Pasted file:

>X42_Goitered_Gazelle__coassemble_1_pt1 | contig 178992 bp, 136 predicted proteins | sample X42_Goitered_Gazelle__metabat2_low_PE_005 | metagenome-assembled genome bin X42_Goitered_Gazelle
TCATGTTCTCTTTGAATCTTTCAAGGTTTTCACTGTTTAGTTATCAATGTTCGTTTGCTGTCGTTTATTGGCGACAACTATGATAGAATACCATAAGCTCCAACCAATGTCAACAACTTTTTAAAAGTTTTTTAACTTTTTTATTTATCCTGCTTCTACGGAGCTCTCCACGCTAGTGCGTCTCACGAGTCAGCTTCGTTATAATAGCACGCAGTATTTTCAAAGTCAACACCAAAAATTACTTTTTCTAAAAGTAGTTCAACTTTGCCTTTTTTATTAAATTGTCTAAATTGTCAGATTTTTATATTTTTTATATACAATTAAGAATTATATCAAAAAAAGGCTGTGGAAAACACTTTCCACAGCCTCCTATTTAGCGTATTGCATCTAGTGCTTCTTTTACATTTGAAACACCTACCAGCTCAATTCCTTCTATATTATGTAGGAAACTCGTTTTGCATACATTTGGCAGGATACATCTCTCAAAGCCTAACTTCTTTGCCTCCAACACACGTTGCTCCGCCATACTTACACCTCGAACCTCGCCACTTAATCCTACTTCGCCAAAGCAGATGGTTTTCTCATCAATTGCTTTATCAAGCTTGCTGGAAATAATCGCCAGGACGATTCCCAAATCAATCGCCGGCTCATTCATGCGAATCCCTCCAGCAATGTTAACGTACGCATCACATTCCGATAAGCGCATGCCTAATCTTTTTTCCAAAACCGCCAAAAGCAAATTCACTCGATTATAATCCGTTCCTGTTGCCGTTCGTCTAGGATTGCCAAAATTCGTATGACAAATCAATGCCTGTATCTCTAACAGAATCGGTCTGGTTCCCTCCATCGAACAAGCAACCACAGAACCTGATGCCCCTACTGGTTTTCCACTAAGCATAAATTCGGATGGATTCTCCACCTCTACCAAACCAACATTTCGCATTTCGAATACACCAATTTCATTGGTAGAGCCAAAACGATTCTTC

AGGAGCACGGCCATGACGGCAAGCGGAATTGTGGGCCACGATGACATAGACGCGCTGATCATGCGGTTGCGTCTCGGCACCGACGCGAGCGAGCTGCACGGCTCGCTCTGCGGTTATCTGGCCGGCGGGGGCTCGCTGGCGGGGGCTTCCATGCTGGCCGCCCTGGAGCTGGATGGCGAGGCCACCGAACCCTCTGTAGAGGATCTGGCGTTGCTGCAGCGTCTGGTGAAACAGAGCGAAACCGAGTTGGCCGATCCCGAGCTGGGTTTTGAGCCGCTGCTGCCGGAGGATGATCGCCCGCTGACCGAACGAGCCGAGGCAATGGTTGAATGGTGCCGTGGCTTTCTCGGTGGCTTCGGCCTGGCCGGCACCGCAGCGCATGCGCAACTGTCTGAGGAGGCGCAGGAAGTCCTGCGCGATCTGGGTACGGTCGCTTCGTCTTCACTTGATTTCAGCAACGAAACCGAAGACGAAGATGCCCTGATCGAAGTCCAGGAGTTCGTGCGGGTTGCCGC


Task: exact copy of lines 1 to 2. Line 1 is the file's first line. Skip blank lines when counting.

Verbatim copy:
>X42_Goitered_Gazelle__coassemble_1_pt1 | contig 178992 bp, 136 predicted proteins | sample X42_Goitered_Gazelle__metabat2_low_PE_005 | metagenome-assembled genome bin X42_Goitered_Gazelle
TCATGTTCTCTTTGAATCTTTCAAGGTTTTCACTGTTTAGTTATCAATGTTCGTTTGCTGTCGTTTATTGGCGACAACTATGATAGAATACCATAAGCTCCAACCAATGTCAACAACTTTTTAAAAGTTTTTTAACTTTTTTATTTATCCTGCTTCTACGGAGCTCTCCACGCTAGTGCGTCTCACGAGTCAGCTTCGTTATAATAGCACGCAGTATTTTCAAAGTCAACACCAAAAATTACTTTTTCTAAAAGTAGTTCAACTTTGCCTTTTTTATTAAATTGTCTAAATTGTCAGATTTTTATATTTTTTATATACAATTAAGAATTATATCAAAAAAAGGCTGTGGAAAACACTTTCCACAGCCTCCTATTTAGCGTATTGCATCTAGTGCTTCTTTTACATTTGAAACACCTACCAGCTCAATTCCTTCTATATTATGTAGGAAACTCGTTTTGCATACATTTGGCAGGATACATCTCTCAAAGCCTAACTTCTTTGCCTCCAACACACGTTGCTCCGCCATACTTACACCTCGAACCTCGCCACTTAATCCTACTTCGCCAAAGCAGATGGTTTTCTCATCAATTGCTTTATCAAGCTTGCTGGAAATAATCGCCAGGACGATTCCCAAATCAATCGCCGGCTCATTCATGCGAATCCCTCCAGCAATGTTAACGTACGCATCACATTCCGATAAGCGCATGCCTAATCTTTTTTCCAAAACCGCCAAAAGCAAATTCACTCGATTATAATCCGTTCCTGTTGCCGTTCGTCTAGGATTGCCAAAATTCGTATGACAAATCAATGCCTGTATCTCTAACAGAATCGGTCTGGTTCCCTCCATCGAACAAGCAACCACAGAACCTGATGCCCCTACTGGTTTTCCACTAAGCATAAATTCGGATGGATTCTCCACCTCTACCAAACCAACATTTCGCATTTCGAATACACCAATTTCATTGGTAGAGCCAAAACGATTCTTC